Five community members are running for three seats on the South Orange-Maplewood Board of Education this year.
The candidates are: Regina Eckert, Nubia Wilson, Bill Gifford, Ritu Pancholy and William Meyer.
Eckert, Wilson and Gifford are running on the “Students Come First” ticket. Pancholy and Meyer are running on the “Doing Better, Together” ticket.
As the Candidate Forums are taking place late in the election cycle (especially given early voting and vote-by-mail), Village Green put together four questions for candidates on different topics of interest in the South Orange-Maplewood School District. We know there can often be numerous questionnaires during the election cycle, but we hope these questions will provide voters with additional information on candidates, well before Election Day.
We asked each of the five candidates to respond individually to each question. We asked them to limit each answer to 500 words or less. We are publishing each response in full and unedited.
Read candidates’ responses to the first question about busing and transportation here.
The second question is about access & equity.
ACCESS & EQUITY
“A Tale of Two Schools.”: A recent presentation at the BOE showed that more Black students failed fourth marking period classes at Columbia High School than did students from any other ethnic group, and data provided by school officials suggest that interventions in place are not providing enough support to reverse that direction. Do you support the current interventions? Would you tweak or supplement them in any way? Would you offer other solutions? See our coverage of the presentation here.
As the question aptly points out, Columbia High School (CHS) has long produced different outcomes for different students. The data presented at the August 2022 Board meeting in regards to Black students at CHS was alarming, but also not unforeseeable as previous NJ School Performance Reports have demonstrated that a disproportionate number of Black students have struggled at CHS. The Board, and the community should receive annual reports with this level of specificity from the administration because without this data we cannot assess our progress. We need to apply an intersectional lens to student outcomes, collecting similar data for other vulnerable groups at CHS, such as neurodivergent and special needs students. It is critical that we continue to ask for data to be segmented and presented in this manner.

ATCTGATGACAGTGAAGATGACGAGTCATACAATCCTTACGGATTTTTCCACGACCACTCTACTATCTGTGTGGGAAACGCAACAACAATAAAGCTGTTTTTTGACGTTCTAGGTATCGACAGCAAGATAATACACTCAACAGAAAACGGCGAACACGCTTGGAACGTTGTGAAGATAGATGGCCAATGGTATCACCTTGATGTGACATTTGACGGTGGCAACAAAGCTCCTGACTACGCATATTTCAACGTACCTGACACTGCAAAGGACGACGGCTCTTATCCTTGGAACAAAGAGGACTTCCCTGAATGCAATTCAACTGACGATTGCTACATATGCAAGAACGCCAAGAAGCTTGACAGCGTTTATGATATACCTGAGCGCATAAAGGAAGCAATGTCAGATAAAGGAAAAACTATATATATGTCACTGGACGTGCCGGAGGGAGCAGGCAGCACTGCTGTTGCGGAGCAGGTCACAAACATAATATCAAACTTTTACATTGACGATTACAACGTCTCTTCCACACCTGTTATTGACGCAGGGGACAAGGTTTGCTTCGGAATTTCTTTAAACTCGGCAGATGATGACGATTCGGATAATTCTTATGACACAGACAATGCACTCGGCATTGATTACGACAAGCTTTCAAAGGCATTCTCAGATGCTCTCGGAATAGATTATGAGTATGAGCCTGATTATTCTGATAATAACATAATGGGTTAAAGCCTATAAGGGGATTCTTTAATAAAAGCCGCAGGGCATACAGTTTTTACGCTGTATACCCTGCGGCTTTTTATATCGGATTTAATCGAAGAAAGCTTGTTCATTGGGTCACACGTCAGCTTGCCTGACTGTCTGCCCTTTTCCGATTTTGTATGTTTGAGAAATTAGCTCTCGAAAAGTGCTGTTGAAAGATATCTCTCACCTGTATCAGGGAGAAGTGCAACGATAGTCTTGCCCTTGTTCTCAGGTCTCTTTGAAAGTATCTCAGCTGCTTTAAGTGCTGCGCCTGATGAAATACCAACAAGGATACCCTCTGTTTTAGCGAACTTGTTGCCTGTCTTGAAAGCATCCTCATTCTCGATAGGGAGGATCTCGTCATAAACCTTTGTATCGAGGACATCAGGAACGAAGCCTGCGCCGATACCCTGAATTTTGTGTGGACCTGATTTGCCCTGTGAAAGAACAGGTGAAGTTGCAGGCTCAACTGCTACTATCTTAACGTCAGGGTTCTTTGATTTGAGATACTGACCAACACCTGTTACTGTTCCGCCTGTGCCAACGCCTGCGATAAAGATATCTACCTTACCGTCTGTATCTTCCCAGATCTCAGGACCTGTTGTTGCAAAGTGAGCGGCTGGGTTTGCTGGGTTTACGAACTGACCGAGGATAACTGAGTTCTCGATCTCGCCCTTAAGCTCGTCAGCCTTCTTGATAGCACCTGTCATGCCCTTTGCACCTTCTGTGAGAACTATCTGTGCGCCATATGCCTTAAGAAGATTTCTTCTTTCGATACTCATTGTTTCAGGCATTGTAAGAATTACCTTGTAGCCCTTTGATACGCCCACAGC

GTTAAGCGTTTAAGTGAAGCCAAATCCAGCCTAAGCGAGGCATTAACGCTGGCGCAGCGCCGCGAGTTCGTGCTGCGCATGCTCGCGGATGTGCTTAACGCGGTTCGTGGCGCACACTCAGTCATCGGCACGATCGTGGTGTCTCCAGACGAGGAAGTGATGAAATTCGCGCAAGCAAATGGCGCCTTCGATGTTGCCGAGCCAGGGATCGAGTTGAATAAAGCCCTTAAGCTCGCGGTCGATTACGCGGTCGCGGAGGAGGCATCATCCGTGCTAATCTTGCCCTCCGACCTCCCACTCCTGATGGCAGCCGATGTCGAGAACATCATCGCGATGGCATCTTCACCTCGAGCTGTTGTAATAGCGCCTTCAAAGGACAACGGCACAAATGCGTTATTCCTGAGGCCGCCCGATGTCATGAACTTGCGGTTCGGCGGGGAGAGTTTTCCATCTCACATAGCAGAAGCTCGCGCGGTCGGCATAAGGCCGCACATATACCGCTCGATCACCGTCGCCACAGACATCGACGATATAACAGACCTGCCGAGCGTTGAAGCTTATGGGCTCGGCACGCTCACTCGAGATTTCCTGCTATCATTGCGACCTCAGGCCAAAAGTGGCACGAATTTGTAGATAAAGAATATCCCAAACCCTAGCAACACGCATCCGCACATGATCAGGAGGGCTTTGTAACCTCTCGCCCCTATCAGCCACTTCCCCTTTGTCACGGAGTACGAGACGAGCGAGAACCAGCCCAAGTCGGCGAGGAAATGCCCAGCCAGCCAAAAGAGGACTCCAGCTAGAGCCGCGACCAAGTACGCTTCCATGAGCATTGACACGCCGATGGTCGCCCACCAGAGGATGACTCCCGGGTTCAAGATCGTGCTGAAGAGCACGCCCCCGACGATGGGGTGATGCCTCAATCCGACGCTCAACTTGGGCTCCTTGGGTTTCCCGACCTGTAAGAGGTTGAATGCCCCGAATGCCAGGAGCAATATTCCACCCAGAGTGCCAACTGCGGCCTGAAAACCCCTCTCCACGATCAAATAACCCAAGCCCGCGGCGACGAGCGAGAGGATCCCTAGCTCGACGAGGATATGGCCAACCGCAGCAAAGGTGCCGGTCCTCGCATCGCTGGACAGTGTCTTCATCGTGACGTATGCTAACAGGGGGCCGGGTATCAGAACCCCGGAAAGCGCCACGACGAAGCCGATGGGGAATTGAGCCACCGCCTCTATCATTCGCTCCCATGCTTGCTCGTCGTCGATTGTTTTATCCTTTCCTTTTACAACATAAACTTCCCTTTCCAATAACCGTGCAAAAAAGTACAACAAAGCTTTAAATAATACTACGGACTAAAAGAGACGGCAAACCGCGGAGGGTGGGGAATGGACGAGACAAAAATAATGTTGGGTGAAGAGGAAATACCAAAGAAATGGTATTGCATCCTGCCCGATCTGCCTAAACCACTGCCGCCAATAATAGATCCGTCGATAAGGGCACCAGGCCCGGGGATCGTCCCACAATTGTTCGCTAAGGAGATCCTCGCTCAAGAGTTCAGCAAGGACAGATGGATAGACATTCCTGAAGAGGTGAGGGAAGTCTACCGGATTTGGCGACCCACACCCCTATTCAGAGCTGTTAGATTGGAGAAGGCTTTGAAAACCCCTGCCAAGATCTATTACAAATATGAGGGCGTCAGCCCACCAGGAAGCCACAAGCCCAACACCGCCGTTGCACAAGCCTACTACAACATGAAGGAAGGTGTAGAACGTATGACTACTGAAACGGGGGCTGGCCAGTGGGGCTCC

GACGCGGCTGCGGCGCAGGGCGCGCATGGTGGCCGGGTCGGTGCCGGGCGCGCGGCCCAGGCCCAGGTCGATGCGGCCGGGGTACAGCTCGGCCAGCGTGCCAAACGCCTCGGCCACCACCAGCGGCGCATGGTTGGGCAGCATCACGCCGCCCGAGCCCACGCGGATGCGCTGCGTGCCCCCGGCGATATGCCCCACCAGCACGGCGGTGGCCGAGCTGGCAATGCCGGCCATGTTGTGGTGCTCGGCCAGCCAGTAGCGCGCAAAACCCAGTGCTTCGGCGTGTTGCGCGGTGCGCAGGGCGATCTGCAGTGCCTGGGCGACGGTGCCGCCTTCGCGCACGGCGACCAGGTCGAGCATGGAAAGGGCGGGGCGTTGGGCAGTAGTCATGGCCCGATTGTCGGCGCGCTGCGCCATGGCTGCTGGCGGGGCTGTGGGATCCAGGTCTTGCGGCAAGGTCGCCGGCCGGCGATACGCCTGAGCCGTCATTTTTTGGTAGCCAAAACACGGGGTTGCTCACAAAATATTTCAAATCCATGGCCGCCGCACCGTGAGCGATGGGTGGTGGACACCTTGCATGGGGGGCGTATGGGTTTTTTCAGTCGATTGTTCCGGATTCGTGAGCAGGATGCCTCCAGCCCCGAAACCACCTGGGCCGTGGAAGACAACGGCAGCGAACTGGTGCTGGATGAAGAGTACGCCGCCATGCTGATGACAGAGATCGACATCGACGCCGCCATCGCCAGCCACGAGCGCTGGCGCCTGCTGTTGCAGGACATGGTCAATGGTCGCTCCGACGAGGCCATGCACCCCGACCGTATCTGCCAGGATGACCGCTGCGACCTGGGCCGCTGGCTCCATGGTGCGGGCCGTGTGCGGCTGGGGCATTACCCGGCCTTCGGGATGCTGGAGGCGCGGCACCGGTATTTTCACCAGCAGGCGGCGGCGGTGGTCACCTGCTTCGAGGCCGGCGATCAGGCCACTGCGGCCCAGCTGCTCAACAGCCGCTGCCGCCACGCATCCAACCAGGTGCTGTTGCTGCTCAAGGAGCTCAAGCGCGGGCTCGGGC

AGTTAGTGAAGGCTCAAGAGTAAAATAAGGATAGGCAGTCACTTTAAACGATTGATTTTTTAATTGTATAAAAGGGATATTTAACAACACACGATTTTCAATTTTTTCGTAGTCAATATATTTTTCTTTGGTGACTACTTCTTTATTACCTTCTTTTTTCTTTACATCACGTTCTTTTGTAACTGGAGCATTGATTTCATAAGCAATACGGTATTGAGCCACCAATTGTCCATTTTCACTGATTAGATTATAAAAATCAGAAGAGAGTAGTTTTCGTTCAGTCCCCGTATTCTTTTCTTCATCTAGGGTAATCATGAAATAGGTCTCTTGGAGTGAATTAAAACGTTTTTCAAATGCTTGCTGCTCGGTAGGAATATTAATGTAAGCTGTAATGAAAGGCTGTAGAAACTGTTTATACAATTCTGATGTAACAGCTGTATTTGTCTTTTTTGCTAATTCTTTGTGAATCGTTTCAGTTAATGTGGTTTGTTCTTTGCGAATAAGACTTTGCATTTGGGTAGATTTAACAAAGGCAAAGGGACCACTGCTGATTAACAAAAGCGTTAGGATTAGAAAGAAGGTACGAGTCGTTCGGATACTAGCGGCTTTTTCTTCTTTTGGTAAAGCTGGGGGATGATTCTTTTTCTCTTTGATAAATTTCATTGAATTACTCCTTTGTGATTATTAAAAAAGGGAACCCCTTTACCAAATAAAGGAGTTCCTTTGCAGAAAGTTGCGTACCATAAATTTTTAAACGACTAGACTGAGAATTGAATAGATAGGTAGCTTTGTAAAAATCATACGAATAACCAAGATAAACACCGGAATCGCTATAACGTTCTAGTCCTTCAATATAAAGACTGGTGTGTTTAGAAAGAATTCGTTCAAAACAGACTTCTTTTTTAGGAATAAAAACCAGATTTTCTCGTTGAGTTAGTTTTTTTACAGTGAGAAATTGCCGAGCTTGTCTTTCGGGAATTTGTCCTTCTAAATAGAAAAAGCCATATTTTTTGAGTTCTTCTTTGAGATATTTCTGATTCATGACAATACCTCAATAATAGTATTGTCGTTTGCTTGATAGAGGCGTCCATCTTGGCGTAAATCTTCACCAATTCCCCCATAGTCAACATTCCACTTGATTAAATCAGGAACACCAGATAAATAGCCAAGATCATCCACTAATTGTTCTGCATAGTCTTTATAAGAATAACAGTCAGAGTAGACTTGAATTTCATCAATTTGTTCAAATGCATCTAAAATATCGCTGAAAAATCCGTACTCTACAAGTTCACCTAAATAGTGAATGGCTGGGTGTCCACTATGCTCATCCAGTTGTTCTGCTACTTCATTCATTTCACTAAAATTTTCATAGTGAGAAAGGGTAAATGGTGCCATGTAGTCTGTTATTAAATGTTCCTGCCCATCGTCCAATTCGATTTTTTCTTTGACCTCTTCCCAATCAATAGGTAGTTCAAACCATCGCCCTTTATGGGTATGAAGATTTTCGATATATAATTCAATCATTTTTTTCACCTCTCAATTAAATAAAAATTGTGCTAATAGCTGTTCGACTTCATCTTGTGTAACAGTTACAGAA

I support innovative approaches in education because a modernized school district should be able to implement and test strategies for student growth as part of a continuous feedback loop that allows us to fine tune solutions. An example of this innovation was presented in August by Dr. Jane Bean-Folkes, the K-12 ELA Supervisor. Dr. Bean-Folkes presented the STAR Renaissance Reading data and the risk levels across demographics, and used that data to highlight the development of a freshman humanities pilot program.
The humanities cohort was created to support students with the goal of preparing students for higher level courses. The teachers were committed to the expectation that no student would fail. By creating a micro community within a big school, teachers were able to deepen their relationships with students and better support them as individuals. Student input into book selection, as well as the extra support available during free periods, were key aspects of the program. Research shows that student success is often dependent on the culture and climate in a school and when a student builds a strong and positive relationship with an adult in the school that relationship ultimately results in markedly improved outcomes for that student.